Patriarch, My Love
Patriarchy climbs all over me.
The shadow of fathers and brothers before me.
My blood line blended with its toxic allure.
It pumps to red cheeks and demands my apology;
Shames me into my corner.
I hate that I could love the patriarchs around me.
That I would drop to raw knees and kiss stone feet.
Roll up my sleeves and clean up my men.
They build you up in odd ways,
And make you feel like you could be more.
My house of mirrors.
Some have loved me in a tender way,
Allowed me my voice,
And smothered me in unconditional, ungendered love.
This is true “patriarchy” to me.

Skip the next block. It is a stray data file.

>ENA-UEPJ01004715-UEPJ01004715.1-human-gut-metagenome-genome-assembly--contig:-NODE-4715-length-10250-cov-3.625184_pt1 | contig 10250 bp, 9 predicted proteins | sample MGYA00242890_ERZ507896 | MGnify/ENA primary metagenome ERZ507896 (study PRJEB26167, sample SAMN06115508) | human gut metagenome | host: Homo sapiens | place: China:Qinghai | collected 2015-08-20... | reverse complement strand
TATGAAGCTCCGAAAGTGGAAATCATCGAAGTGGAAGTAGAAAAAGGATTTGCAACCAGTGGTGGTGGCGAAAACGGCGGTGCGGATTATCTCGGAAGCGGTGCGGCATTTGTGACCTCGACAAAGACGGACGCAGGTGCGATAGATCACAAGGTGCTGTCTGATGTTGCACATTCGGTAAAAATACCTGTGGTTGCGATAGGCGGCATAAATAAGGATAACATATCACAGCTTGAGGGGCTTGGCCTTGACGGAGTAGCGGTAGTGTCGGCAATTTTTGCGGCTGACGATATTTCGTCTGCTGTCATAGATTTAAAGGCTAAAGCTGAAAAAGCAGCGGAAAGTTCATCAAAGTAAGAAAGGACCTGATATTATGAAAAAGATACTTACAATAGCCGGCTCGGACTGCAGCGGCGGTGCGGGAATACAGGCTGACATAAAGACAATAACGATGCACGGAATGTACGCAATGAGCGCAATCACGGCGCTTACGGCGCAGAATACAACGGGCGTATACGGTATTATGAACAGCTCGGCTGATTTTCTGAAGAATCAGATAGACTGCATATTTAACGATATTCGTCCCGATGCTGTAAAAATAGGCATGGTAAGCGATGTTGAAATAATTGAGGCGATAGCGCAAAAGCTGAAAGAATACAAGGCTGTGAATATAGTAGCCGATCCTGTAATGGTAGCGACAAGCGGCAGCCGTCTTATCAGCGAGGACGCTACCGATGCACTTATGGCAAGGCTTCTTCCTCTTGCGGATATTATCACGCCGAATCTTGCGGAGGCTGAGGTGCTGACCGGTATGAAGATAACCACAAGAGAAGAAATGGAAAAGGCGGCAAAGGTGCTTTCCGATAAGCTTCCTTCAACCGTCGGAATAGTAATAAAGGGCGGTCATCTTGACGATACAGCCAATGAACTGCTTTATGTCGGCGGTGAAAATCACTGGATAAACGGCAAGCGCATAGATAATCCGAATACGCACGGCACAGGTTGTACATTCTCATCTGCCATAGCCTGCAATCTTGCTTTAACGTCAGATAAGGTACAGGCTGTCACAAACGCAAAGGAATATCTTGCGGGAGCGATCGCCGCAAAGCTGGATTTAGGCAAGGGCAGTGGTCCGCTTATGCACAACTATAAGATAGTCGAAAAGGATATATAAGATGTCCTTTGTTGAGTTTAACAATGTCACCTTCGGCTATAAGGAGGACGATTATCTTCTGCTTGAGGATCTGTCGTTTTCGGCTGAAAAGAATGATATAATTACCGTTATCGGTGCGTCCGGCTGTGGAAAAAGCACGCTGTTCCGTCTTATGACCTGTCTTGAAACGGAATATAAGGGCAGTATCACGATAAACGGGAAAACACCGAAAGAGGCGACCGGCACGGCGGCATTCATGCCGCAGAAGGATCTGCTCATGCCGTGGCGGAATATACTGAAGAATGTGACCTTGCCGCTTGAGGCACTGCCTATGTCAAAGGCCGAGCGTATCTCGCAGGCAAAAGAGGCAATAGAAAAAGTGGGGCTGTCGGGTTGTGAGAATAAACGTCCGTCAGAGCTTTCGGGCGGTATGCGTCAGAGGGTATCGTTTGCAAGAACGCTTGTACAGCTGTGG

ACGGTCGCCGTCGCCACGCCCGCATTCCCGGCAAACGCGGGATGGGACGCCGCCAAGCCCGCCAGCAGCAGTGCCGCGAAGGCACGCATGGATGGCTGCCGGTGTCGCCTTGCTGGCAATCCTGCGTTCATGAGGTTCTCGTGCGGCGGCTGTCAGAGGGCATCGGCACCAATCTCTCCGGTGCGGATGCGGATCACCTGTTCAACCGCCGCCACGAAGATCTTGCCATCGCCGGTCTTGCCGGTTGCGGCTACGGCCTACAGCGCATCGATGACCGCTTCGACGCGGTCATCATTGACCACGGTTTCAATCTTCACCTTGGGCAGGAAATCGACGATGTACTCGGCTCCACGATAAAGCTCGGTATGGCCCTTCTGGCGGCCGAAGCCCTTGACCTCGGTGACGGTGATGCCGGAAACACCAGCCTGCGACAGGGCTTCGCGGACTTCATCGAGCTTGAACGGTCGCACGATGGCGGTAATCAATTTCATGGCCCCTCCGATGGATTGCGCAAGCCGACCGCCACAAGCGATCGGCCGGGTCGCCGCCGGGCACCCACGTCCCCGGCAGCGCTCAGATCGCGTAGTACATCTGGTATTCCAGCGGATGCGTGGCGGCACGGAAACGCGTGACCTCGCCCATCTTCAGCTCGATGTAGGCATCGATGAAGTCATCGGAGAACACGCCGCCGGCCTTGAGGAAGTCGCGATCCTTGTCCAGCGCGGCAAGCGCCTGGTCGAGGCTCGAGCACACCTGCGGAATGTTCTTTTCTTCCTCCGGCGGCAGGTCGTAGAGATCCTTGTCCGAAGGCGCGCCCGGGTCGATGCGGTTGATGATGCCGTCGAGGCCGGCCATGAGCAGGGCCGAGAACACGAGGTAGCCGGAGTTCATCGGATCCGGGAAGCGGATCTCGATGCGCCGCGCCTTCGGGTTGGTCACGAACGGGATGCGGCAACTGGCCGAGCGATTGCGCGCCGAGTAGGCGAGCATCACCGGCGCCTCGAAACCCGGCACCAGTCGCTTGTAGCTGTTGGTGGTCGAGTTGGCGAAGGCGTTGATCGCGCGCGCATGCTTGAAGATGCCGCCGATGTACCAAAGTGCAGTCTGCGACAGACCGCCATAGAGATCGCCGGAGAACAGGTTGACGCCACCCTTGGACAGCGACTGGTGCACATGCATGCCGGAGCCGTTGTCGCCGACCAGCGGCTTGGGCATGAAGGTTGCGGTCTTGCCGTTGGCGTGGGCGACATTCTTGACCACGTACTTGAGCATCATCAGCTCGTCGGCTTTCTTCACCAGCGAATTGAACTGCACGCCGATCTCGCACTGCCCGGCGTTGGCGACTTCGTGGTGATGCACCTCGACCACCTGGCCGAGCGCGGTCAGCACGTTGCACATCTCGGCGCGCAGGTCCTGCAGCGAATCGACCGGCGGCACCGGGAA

Social constructs have made me bitter
Full of spite and malice.
How dare you speak down to me,
How dare you sound out my name.
It does not belong in your mouth.
I do not belong to calloused hands and your hurt boyhood.
Who teaches these men?
Complacent wives or dutiful daughters?
Abusive fathers or sneering brothers?
They work diligently to maintain the very constructs that harden warm hearts.
Breadwinner, strong, fearless, stoic.
These are the characteristics that breed domineering, sadistic men
Who only wish to belittle women
And hurt themselves daily.
They bruise the tender fruit of family trees,
And gouge into bark.
These trees bleed out
A poison sap.
Gone bad with patriarchy and distorted faith.
These are the sick men
Who form daughters, brothers,
Wives and husbands.
We cannot continue to cover bruises left by patriarchy.
Is no soft skill.
It is heavy and requires work.
But to remove the bitter bark of patriarchy,
We need to see raw flesh,
And form an exterior anew.